Safari

Safari means “Journey” in Swahili

“T.I.K.  This is Kenya.  Who knows when the plane will come… if ever?”  Mital said.

We had just arrived at the Mombasa airport to discover that our 10am flight to Nairobi was delayed due to a strike at Kenya Airways.  We debated about taking an 8hr bus ride back to Nairobi, which Miraj took the night before to start preparing for our safari trip.  Luckily, the airline announced the plane in Nairobi was starting to board so we decided to wait for our flight.

Mital was feeling hungry so we left the airport to get some local food at the kiosks that were situated on the outskirts of the airport.  As we walked across the dry plain towards the wooden huts in the distance, Natalya commented on how we were embarking on a mini-safari already.  Mital warned us to take off our jewelry and watches before we entered the kiosk compound as this area was very T.I.A.  We ate some tasty maragwe (beans) and mamri (bread) at the kiosk, but Ali’s wife’s cooking was much better!

It was 4pm by the time we finally landed back in Nairobi, and we headed over to Miraj’s house.  We quickly repacked smaller bags for our one week safari, and stored our excess luggage in his room.  Our driver Richard came to pick us up in our safari van, and we loaded our important stockpile of Tuskers for the trip.  We also picked up another passenger, Mital’s friend Shraddha, who would be joining us on the safari.

After grabbing a quick bite, we started on the road towards Lake Naivasha in the Great Rift Valley where we would be camping for the night.  The name “Naivasha” was derived from the Maasai word Nai’posha, meaning “rough water” because of the sudden storms which can arise.

It was 9pm by the time we arrived at Crayfish Camp and we had two tents already pitched and waiting for us.  However, since we had arrived later than planned due to the flight delay, it was too late to pitch more tents for our whole group so we were shown alternative options… like these hippie vans!  We dubbed them the “shaggin’ wagon(s).”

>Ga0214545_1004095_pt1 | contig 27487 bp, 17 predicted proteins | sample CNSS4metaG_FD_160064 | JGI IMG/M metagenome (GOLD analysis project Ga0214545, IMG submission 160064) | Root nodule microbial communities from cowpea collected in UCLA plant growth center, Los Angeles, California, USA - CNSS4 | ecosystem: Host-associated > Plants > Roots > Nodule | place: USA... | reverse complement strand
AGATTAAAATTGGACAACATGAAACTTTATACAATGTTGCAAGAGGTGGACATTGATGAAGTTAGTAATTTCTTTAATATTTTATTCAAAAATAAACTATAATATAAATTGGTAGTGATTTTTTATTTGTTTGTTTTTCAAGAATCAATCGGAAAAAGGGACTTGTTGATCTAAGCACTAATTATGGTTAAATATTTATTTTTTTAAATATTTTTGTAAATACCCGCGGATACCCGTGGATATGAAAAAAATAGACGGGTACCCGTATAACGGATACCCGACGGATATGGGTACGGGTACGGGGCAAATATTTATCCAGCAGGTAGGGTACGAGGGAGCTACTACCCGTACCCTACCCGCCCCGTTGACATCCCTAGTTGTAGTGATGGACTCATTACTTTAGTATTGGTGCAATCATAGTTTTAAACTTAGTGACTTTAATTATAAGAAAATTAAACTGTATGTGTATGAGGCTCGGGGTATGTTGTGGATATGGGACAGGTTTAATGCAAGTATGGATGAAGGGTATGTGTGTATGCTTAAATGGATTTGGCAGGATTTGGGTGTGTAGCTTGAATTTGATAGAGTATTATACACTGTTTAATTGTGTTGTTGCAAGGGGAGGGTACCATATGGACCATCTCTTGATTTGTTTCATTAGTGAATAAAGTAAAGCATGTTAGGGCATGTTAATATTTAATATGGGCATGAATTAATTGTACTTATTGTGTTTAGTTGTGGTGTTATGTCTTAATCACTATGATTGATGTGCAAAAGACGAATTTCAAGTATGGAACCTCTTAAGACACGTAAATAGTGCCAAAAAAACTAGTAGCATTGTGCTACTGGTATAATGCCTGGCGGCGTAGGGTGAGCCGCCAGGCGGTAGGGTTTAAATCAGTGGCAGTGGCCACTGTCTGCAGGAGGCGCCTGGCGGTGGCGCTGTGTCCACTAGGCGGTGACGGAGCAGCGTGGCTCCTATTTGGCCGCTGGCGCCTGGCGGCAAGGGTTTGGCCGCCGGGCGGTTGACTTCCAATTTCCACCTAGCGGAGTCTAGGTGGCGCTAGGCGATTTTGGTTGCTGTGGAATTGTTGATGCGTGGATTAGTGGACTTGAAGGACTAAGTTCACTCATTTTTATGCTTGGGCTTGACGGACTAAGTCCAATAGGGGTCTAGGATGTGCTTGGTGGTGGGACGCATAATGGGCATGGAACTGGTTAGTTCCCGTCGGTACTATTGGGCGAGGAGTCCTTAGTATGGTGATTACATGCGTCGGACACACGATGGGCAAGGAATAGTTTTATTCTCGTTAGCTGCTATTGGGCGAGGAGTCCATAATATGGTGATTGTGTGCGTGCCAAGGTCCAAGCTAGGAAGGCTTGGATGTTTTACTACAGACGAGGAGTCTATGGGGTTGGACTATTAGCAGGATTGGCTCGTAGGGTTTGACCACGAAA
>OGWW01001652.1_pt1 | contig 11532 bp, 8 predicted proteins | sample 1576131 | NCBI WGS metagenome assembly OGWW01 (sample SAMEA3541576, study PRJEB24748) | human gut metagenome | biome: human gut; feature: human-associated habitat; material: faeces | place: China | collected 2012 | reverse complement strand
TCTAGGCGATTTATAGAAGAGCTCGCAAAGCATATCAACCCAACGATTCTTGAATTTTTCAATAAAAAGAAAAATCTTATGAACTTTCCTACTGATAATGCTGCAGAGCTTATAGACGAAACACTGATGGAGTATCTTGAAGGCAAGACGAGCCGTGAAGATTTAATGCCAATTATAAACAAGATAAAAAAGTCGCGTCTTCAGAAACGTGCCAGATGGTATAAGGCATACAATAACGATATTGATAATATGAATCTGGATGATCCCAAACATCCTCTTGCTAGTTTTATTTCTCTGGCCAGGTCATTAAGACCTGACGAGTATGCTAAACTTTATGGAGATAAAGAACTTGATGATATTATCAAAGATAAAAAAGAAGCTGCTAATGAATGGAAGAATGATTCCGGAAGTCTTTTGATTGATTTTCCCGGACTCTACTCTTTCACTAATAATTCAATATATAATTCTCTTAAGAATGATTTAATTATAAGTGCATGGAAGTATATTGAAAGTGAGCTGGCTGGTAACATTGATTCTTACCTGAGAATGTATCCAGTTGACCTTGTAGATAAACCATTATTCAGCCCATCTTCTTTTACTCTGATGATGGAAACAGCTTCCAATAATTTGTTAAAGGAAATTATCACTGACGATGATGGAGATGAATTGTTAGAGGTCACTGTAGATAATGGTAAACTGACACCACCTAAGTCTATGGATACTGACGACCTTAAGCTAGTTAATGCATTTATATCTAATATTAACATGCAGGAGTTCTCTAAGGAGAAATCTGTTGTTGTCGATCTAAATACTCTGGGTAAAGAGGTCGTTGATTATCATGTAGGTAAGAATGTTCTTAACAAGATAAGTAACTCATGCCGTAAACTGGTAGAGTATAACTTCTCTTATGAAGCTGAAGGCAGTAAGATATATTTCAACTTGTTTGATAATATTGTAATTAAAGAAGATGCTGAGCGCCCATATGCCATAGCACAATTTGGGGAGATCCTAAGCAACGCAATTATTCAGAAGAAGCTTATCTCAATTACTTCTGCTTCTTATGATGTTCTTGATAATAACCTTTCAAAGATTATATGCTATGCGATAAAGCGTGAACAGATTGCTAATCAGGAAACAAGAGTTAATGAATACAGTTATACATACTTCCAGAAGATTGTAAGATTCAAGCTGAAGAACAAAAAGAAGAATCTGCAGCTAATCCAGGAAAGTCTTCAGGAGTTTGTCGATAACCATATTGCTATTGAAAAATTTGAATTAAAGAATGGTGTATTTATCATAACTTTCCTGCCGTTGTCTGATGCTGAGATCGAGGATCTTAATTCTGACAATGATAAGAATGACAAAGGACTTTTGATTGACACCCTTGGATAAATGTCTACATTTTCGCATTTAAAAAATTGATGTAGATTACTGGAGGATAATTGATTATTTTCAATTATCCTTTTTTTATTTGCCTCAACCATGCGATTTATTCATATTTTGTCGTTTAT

Natalya had been feeling sick as well, and so she and Roza were quarantined in the “Fort Jesus” van together.  After all the luxury living at the coastal resorts, I was eager for a “real” camping safari experience so I volunteered to sleep in the tent.  However, I was super spoiled with having an entire plush mattress in my tent.  This was Herman’s first camping experience and I tried to explain to him that this was not exactly “roughing it.”  Herman said he was disappointed that the stars were not as bright or abundant as he had expected for being out in the wilderness.  Roza then informed him that it was cloudy and he was not actually looking directly into space… aw Herman!

We all headed over to Natalya and Roza’s quarantine van to drink some Tuskers and play some card games.  It was only when I needed to go to the bathroom we realized that we were locked in the van and the door handle was missing on the inside.  We all tried our best to wriggle the door open but to no avail.  Eventually, we cracked open a window and shouted for help until a passerby took pity on us and opened the door from the outside.

It was midnight at this point and too late to find another van, so I told Natalya and Roza that I would come by to let them out in the morning.  We said goodnight and locked them in their quarantine for the night.

Miraj and I were decided to keep the party going and we headed to the camp’s disco bar called Green Houz.  There was a decent mix of foreigners and residents there all dancing to American pop music as well as local Kenyan songs.  After we left the club, we tried to venture out to the lake but the road Miraj was familiar with was closed off.  The alternative was a very dark side path, and Miraj didn’t trust going that way so late in the night. King of Hustlers to be wary, so I definitely did not want to venture where even he was unwilling to go.  We headed back to the campsite and found some snacks from the van to munch on before heading off to bed!

Lala salaama!

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